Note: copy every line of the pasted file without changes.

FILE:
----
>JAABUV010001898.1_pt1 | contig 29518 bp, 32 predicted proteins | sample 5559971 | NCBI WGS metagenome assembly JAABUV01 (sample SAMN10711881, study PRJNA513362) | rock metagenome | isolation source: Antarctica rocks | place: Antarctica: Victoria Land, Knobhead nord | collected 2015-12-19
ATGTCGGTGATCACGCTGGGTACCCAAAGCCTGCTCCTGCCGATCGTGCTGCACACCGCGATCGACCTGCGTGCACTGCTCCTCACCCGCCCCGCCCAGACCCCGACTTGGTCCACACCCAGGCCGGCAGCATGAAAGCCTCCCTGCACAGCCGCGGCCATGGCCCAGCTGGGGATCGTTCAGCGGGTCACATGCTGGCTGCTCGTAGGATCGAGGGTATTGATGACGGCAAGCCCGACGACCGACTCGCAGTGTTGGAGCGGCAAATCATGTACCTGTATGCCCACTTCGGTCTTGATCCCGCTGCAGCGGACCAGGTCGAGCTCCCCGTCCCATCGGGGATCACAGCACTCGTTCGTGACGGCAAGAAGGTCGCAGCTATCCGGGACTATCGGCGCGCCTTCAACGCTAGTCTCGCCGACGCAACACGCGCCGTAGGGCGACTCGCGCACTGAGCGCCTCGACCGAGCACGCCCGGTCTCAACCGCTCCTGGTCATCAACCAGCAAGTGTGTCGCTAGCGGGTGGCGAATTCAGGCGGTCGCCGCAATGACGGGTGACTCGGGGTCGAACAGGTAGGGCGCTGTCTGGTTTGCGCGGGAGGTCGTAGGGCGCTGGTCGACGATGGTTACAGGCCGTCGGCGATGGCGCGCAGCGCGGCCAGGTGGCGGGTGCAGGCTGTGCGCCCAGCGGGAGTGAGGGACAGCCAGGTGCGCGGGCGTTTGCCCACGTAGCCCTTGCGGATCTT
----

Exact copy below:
>JAABUV010001898.1_pt1 | contig 29518 bp, 32 predicted proteins | sample 5559971 | NCBI WGS metagenome assembly JAABUV01 (sample SAMN10711881, study PRJNA513362) | rock metagenome | isolation source: Antarctica rocks | place: Antarctica: Victoria Land, Knobhead nord | collected 2015-12-19
ATGTCGGTGATCACGCTGGGTACCCAAAGCCTGCTCCTGCCGATCGTGCTGCACACCGCGATCGACCTGCGTGCACTGCTCCTCACCCGCCCCGCCCAGACCCCGACTTGGTCCACACCCAGGCCGGCAGCATGAAAGCCTCCCTGCACAGCCGCGGCCATGGCCCAGCTGGGGATCGTTCAGCGGGTCACATGCTGGCTGCTCGTAGGATCGAGGGTATTGATGACGGCAAGCCCGACGACCGACTCGCAGTGTTGGAGCGGCAAATCATGTACCTGTATGCCCACTTCGGTCTTGATCCCGCTGCAGCGGACCAGGTCGAGCTCCCCGTCCCATCGGGGATCACAGCACTCGTTCGTGACGGCAAGAAGGTCGCAGCTATCCGGGACTATCGGCGCGCCTTCAACGCTAGTCTCGCCGACGCAACACGCGCCGTAGGGCGACTCGCGCACTGAGCGCCTCGACCGAGCACGCCCGGTCTCAACCGCTCCTGGTCATCAACCAGCAAGTGTGTCGCTAGCGGGTGGCGAATTCAGGCGGTCGCCGCAATGACGGGTGACTCGGGGTCGAACAGGTAGGGCGCTGTCTGGTTTGCGCGGGAGGTCGTAGGGCGCTGGTCGACGATGGTTACAGGCCGTCGGCGATGGCGCGCAGCGCGGCCAGGTGGCGGGTGCAGGCTGTGCGCCCAGCGGGAGTGAGGGACAGCCAGGTGCGCGGGCGTTTGCCCACGTAGCCCTTGCGGATCTT